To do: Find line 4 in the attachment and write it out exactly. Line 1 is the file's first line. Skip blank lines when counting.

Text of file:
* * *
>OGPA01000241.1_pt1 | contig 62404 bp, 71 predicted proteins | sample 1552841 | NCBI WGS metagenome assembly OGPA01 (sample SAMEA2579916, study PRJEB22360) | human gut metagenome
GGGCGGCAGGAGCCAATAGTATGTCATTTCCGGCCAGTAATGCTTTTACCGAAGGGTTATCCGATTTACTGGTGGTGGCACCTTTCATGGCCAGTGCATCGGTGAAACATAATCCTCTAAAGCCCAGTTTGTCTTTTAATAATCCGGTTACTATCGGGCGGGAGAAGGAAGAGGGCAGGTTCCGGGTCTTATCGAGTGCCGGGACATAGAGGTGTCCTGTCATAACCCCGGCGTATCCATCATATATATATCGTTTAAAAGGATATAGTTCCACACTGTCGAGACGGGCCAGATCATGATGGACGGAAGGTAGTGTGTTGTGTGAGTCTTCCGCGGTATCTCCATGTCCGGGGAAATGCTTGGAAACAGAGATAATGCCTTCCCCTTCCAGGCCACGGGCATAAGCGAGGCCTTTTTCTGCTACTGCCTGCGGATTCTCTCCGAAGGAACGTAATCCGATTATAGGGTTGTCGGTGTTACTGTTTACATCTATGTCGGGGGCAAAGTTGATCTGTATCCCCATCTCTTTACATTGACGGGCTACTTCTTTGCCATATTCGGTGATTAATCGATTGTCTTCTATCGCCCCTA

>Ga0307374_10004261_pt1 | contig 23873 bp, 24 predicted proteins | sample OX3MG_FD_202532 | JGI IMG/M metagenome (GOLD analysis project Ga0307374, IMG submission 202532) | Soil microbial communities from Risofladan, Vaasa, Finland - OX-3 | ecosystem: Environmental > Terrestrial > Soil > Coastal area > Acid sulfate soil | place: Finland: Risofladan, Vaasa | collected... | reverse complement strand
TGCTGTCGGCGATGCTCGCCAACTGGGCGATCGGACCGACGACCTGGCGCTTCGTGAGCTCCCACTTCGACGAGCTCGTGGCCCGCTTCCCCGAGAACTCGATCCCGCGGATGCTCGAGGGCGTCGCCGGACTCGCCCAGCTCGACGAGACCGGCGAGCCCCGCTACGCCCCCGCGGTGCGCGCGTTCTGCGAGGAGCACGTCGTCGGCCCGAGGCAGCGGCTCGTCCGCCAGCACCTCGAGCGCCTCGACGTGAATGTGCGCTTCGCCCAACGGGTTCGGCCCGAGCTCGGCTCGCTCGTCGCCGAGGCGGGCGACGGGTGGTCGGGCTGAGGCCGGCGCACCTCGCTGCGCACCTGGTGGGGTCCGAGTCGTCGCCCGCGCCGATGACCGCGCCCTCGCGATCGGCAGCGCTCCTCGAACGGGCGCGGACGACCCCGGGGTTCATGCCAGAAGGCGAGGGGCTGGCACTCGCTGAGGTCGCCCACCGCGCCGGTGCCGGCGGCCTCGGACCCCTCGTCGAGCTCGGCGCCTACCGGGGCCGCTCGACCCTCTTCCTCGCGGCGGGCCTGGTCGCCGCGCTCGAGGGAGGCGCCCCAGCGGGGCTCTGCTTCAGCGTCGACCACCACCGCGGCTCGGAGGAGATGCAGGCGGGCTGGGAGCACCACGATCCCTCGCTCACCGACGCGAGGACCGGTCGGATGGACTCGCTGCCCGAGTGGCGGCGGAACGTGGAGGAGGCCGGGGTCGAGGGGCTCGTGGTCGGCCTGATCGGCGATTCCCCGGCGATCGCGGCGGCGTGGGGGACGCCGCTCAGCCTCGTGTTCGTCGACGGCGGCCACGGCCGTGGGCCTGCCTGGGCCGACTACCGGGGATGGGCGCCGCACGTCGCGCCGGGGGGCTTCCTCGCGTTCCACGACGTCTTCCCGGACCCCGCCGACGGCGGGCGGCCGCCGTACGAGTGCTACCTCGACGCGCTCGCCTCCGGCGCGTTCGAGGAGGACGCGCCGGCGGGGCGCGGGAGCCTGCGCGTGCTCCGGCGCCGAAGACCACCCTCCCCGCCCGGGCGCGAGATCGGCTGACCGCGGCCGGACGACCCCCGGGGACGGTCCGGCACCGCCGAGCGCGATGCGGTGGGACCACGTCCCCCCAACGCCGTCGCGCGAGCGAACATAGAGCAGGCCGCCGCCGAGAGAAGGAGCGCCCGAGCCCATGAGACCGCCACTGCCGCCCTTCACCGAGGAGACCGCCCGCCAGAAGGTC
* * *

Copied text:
TGCTGTCGGCGATGCTCGCCAACTGGGCGATCGGACCGACGACCTGGCGCTTCGTGAGCTCCCACTTCGACGAGCTCGTGGCCCGCTTCCCCGAGAACTCGATCCCGCGGATGCTCGAGGGCGTCGCCGGACTCGCCCAGCTCGACGAGACCGGCGAGCCCCGCTACGCCCCCGCGGTGCGCGCGTTCTGCGAGGAGCACGTCGTCGGCCCGAGGCAGCGGCTCGTCCGCCAGCACCTCGAGCGCCTCGACGTGAATGTGCGCTTCGCCCAACGGGTTCGGCCCGAGCTCGGCTCGCTCGTCGCCGAGGCGGGCGACGGGTGGTCGGGCTGAGGCCGGCGCACCTCGCTGCGCACCTGGTGGGGTCCGAGTCGTCGCCCGCGCCGATGACCGCGCCCTCGCGATCGGCAGCGCTCCTCGAACGGGCGCGGACGACCCCGGGGTTCATGCCAGAAGGCGAGGGGCTGGCACTCGCTGAGGTCGCCCACCGCGCCGGTGCCGGCGGCCTCGGACCCCTCGTCGAGCTCGGCGCCTACCGGGGCCGCTCGACCCTCTTCCTCGCGGCGGGCCTGGTCGCCGCGCTCGAGGGAGGCGCCCCAGCGGGGCTCTGCTTCAGCGTCGACCACCACCGCGGCTCGGAGGAGATGCAGGCGGGCTGGGAGCACCACGATCCCTCGCTCACCGACGCGAGGACCGGTCGGATGGACTCGCTGCCCGAGTGGCGGCGGAACGTGGAGGAGGCCGGGGTCGAGGGGCTCGTGGTCGGCCTGATCGGCGATTCCCCGGCGATCGCGGCGGCGTGGGGGACGCCGCTCAGCCTCGTGTTCGTCGACGGCGGCCACGGCCGTGGGCCTGCCTGGGCCGACTACCGGGGATGGGCGCCGCACGTCGCGCCGGGGGGCTTCCTCGCGTTCCACGACGTCTTCCCGGACCCCGCCGACGGCGGGCGGCCGCCGTACGAGTGCTACCTCGACGCGCTCGCCTCCGGCGCGTTCGAGGAGGACGCGCCGGCGGGGCGCGGGAGCCTGCGCGTGCTCCGGCGCCGAAGACCACCCTCCCCGCCCGGGCGCGAGATCGGCTGACCGCGGCCGGACGACCCCCGGGGACGGTCCGGCACCGCCGAGCGCGATGCGGTGGGACCACGTCCCCCCAACGCCGTCGCGCGAGCGAACATAGAGCAGGCCGCCGCCGAGAGAAGGAGCGCCCGAGCCCATGAGACCGCCACTGCCGCCCTTCACCGAGGAGACCGCCCGCCAGAAGGTC